DENVER, Colorado (AFP) - The Democratic Party is using beer-based biofuel and a recycling brigade guarding trash cans to help ease the environmental impact of its convention in Denver this week.
The aim is to have the most environmentally-sustainable convention in modern US history. And the goals are ambitious.
"We've been committed to taking the practical steps to sustainability," said Damon Jones, a spokesman for the Democratic National Convention Committee.
"There are a number of things you can do that are not outrageous but are responsible and use good common sense."
The plan is to divert 85 percent of the waste produced by the 50,000 people coming to the convention into recycling or composting facilities.
Some 900 volunteers were enlisted to help delegates sort their garbage so it ends up at a recycling plant or composting facility.
Caterers and other vendors are also being instructed in waste diversion.
And the company hired to build the stage where Barack Obama will accept his party's nomination has been asked to use recycled materials and make sure they get reused when the stage is torn down.
Then there's transportation: General Motors will be providing a fleet of hybrid and flex-fuel vehicles, Coors is donating ethanol made with thousands of gallons of its beer waste and bus idling will be kept to a minimum.
Pollution is also being controlled through the use of wind and solar energy and efficient lighting, computers and appliances.
To top it all off, the party's "Director of Greening" hired an outside firm to calculate the convention's carbon footprint so it can be offset with carbon credits.
"We're really proud of the steps we've taken and if you compare another event that's taking place the next week we feel really good about our track record," Jones told AFP.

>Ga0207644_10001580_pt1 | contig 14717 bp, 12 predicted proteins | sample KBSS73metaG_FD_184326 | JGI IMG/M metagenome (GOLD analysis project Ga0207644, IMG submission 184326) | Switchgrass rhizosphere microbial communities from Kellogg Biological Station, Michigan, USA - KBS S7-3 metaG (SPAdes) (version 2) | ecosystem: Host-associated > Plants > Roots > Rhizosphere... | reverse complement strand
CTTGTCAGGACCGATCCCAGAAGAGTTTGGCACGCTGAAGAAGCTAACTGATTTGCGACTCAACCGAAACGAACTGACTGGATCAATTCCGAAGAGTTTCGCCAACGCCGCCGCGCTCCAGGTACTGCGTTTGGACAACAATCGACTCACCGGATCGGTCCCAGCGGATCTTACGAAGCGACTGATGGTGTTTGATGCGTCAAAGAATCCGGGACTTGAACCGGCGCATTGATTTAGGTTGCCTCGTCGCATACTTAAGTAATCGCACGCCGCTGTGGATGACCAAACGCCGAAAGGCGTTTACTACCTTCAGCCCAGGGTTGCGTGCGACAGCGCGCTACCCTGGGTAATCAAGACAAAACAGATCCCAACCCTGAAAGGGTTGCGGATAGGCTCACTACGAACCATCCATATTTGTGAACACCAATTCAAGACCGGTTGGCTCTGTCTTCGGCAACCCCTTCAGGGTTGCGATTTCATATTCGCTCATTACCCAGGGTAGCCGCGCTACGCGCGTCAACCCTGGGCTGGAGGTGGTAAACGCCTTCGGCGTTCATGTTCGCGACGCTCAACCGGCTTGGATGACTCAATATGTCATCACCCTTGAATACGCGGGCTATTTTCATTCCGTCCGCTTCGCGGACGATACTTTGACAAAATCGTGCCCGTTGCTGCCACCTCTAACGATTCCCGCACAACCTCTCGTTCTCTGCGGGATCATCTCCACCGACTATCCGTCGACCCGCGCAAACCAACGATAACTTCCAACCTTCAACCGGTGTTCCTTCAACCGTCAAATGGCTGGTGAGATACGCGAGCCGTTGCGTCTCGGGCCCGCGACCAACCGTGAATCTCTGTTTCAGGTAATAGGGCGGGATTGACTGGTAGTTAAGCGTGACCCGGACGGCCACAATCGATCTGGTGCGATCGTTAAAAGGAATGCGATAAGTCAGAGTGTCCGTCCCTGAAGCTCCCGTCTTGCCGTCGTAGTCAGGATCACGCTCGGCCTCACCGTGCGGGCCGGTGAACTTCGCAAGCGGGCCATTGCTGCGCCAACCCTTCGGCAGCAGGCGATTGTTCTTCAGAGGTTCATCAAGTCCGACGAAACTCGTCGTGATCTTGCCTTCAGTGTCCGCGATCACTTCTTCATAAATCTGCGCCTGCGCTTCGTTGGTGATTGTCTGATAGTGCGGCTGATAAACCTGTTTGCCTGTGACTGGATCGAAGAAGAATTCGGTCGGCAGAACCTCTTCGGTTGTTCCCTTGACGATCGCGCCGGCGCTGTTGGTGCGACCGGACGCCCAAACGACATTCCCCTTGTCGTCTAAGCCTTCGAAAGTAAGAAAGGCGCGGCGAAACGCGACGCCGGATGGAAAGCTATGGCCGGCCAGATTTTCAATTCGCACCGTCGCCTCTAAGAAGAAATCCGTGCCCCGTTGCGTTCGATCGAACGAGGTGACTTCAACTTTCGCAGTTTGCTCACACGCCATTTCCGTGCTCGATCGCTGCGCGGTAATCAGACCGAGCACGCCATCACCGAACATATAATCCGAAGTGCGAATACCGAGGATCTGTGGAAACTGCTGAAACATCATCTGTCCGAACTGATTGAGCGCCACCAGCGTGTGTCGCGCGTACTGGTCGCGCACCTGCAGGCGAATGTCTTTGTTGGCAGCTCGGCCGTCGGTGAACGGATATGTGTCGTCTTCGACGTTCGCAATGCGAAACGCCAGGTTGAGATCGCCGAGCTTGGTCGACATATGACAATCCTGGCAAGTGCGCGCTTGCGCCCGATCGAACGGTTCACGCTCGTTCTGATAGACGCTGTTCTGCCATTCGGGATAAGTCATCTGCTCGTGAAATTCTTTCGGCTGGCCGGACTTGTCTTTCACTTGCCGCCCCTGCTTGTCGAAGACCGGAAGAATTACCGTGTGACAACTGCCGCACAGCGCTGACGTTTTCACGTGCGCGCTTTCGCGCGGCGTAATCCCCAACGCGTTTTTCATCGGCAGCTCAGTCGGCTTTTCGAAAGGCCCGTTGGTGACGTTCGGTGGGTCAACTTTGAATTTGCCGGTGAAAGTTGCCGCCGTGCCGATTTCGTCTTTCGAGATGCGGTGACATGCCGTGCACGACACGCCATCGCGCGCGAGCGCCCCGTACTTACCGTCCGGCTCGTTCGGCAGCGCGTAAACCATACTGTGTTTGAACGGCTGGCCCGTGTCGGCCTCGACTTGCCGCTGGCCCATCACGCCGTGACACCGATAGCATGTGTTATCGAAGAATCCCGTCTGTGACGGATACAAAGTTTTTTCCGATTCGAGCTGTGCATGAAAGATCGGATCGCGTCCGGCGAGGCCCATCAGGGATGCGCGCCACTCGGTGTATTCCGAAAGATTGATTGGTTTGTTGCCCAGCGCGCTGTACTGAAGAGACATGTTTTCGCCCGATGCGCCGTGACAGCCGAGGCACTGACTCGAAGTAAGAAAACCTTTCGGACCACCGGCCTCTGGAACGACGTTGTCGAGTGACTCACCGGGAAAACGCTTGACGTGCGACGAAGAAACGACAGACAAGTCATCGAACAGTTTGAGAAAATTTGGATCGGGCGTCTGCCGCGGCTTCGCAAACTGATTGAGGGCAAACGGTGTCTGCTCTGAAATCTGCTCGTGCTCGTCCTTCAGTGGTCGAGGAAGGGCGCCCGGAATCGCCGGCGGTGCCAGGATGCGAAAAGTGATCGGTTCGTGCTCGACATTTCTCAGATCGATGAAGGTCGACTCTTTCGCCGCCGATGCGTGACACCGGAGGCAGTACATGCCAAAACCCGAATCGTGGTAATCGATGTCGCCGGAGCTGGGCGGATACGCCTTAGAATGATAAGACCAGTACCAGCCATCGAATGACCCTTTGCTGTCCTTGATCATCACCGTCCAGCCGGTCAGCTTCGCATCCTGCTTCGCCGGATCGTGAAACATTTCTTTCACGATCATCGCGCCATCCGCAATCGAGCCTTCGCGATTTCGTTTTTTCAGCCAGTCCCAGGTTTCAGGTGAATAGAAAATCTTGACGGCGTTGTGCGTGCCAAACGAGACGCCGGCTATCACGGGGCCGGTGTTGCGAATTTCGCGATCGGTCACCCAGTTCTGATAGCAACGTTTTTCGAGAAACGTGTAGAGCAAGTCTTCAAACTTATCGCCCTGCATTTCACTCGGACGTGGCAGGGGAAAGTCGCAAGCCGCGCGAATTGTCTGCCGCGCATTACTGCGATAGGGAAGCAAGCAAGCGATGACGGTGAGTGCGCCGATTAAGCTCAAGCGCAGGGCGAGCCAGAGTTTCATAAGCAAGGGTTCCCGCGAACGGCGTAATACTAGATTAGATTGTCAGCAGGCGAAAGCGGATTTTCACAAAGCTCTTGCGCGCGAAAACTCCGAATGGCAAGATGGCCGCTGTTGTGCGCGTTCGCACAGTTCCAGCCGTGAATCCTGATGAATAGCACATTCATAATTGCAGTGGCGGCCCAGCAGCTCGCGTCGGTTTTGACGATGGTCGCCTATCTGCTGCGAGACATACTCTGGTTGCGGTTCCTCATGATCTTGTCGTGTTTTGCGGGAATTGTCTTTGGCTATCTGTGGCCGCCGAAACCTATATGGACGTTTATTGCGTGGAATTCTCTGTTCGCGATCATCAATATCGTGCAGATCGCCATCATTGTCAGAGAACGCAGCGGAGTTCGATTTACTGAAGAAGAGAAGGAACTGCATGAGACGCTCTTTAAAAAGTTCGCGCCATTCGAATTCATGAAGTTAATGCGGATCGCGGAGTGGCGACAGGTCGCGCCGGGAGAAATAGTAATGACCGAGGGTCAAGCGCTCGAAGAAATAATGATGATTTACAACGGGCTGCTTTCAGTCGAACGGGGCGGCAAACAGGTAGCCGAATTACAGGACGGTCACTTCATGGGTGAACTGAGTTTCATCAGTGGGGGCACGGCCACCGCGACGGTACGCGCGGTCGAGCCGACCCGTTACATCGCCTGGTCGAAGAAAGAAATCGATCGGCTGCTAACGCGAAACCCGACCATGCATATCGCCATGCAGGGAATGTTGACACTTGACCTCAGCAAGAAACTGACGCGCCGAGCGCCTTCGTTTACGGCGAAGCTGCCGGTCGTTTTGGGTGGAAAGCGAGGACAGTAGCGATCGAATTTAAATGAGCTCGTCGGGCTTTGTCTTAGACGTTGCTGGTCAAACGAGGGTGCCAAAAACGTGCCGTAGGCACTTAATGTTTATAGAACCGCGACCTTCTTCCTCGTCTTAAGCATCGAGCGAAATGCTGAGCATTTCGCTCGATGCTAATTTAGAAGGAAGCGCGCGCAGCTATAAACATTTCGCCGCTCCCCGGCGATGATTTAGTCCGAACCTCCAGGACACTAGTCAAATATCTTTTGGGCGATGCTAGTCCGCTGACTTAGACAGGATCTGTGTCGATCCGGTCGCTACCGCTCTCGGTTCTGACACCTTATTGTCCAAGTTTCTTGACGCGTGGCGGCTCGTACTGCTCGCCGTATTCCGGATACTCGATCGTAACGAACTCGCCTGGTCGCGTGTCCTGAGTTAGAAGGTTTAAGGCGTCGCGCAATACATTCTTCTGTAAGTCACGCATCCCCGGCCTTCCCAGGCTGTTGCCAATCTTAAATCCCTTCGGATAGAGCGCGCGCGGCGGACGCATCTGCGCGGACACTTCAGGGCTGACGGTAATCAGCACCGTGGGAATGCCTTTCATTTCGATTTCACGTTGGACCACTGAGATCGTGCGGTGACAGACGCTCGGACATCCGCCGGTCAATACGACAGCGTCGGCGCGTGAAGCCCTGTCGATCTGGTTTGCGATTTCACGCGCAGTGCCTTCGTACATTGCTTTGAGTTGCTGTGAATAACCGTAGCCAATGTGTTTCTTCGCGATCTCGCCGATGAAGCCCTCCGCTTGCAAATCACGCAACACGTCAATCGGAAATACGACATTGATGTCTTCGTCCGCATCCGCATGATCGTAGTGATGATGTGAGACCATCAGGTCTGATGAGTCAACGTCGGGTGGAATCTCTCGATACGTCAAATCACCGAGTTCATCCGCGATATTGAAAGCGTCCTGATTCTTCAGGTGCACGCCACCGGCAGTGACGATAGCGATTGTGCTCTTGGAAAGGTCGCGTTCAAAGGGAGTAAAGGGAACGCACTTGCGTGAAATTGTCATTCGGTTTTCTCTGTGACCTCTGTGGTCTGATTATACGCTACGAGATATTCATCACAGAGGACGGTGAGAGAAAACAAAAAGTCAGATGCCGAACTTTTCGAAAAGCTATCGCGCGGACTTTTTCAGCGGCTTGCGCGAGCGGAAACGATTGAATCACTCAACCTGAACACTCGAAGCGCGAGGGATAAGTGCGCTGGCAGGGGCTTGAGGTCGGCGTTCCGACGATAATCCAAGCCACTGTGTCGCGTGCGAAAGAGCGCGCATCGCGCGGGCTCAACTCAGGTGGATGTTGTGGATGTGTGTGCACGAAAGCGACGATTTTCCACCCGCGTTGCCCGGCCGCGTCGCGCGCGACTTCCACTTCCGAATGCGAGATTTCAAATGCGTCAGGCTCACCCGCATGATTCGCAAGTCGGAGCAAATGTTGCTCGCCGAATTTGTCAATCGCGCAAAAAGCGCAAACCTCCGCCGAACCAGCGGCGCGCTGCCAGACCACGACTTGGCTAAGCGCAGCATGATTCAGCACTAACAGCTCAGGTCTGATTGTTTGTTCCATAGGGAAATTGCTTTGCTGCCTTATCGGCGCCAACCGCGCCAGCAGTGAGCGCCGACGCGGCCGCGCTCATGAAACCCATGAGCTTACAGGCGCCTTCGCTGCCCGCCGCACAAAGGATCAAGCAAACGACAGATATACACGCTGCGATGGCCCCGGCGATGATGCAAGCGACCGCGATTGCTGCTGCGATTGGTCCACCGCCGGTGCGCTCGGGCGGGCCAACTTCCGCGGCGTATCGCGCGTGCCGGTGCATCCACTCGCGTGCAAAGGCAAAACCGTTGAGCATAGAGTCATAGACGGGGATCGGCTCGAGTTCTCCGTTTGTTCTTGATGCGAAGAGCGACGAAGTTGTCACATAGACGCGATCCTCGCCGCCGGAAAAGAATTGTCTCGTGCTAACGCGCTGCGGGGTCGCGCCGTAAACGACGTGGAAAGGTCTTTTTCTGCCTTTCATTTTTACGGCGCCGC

The Republican National Convention has also pledged to hold its "greenest" convention ever, but its plans are more modest.
"Having someone stand next to a trash can? I don't think so," said RNC spokeswoman Yohana de La Torre.
The Republicans are also using hybrid and ethanol-powered vehicles and have been cutting down on the use of paper products while asking vendors to use recycled materials for everything from the carpets to the signs filling the arena, de la Torre said.
Their offices were filled with reused furniture and recycling bins and the bulk of staffers found apartments within walking distance so they could avoid driving.
"We are trying to be stewards of the environment and are trying to encourage others to be," she said in a telephone interview.
"The Republican Party is home to Theodore Roosevelt who was the first American president to consider the long-term needs for efficient conservation of natural resources."
These greening efforts, while important, have become pretty standard for large events, said Kert Davies, research director of Greenpeace.
"This is all good manners at this point," he told AFP. "It's more important what they talk about inside the convention. ... The campaign platforms have to match the behavior."